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UK: Interior minister to propose asylum ban on migrants crossing English Channel
British interior minister Suella Braverman is reportedly set to propose a ban preventing migrants who cross the English Channel from claiming asylum. This proposal comes as the government has been facing pressure to deal with the increasing number of migrants that make the journey across the English Channel.
Braverman is apparently set to propose a ban that would prevent migrants crossing the English Channel from claiming asylum on Tuesday, according to a government source. Braverman is expected to announce the proposal during the ruling Conservative Party’s annual conference to pledge her commitment to looking for legislative powers for the government to deport those who enter the country illegally.
“It’s right that we extend the hand of friendship to those in genuine need,” said Braverman in an excerpt of her remarks released in advance. “Parts of the system aren’t delivering. We need to end the abuse of the rules and cut down on those numbers that aren’t meeting the needs of our economy.”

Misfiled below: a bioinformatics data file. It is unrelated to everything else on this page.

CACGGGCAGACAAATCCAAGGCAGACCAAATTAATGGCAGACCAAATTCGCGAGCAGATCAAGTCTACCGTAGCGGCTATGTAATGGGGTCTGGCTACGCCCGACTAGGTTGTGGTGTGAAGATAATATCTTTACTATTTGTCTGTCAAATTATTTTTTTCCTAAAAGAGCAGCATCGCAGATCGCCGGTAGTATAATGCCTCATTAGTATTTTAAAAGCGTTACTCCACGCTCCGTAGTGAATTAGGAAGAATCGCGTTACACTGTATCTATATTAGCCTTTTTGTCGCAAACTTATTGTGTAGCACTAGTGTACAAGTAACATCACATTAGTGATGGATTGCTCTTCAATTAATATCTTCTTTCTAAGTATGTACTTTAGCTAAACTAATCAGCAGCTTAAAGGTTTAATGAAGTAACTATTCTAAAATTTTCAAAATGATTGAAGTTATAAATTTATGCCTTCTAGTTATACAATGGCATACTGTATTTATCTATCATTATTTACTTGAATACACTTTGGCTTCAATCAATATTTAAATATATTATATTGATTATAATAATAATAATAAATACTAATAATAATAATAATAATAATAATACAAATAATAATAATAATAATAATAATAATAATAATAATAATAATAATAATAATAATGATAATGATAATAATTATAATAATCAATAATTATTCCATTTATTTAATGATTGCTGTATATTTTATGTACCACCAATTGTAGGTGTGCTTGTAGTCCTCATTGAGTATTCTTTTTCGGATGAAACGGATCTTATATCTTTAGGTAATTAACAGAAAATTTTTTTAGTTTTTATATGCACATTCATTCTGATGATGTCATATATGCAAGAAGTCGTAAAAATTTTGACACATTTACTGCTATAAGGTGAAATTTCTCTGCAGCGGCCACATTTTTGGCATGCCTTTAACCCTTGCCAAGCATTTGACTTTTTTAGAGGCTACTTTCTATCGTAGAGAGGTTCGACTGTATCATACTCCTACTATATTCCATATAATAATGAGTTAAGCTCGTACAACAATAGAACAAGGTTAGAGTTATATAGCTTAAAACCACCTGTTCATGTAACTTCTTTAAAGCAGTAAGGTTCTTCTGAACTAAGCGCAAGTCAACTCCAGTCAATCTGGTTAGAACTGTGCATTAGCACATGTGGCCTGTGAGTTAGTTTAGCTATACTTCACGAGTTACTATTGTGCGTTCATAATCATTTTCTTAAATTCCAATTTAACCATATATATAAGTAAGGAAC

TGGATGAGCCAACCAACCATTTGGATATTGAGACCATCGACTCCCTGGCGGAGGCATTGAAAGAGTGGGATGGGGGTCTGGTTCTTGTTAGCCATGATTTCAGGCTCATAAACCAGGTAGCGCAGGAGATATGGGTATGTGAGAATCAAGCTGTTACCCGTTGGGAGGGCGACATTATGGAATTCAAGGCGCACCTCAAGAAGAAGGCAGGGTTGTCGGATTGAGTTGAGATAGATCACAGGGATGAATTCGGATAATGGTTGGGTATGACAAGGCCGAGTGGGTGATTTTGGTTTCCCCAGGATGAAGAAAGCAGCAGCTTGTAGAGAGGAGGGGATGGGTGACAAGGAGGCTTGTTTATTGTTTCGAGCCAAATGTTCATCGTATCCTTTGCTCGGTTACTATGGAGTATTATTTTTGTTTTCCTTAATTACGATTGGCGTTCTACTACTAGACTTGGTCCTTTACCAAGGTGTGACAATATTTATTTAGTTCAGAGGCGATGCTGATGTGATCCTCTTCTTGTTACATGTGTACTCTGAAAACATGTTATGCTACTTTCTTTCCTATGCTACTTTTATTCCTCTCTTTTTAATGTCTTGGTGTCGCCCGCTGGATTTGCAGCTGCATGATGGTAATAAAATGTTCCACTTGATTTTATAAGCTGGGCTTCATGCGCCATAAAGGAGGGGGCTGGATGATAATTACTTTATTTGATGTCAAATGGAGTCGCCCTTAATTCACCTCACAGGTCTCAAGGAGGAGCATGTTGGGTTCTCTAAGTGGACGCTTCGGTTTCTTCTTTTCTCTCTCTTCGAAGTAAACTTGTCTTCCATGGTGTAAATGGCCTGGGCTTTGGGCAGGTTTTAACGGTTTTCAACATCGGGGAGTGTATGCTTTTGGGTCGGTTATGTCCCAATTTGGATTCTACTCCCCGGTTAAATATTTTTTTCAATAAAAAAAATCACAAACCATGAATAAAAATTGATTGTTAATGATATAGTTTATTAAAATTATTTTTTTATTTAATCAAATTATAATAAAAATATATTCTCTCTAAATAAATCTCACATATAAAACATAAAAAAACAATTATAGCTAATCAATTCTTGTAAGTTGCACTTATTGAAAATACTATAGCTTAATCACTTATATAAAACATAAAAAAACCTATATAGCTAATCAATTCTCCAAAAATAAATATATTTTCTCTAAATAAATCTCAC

The British government is facing pressure to address the rising number of migrants crossing the English Channel despite plans to deport the migrants who come to the country illegally to Rwanda. Over 30,000 people have made the journey in small boats so far this year, which has already surpassed the record in 2021. Officials have warned that the total may go up to 60,000 at the end of the year.
The new powers Braverman would seek would go beyond existing legislation and would create a blanket ban on anyone entering the UK illegally, including the small boats across the Channel from claiming refuge.
British foreign minister James Cleverly said there were good signs regarding the talks with the European Union over the post-Brexit trade deal for Northern Ireland. Cleverly said there were good signs to find a solution in the long-running dispute between the UK and the bloc over the region.
“The tone, I think has improved. That’s always a good sign. I think there is a recognition that it’s in our collective interest to get this resolved. That is a good sign,” Cleverly told guests at a fringe event for the Conservative Party conference.
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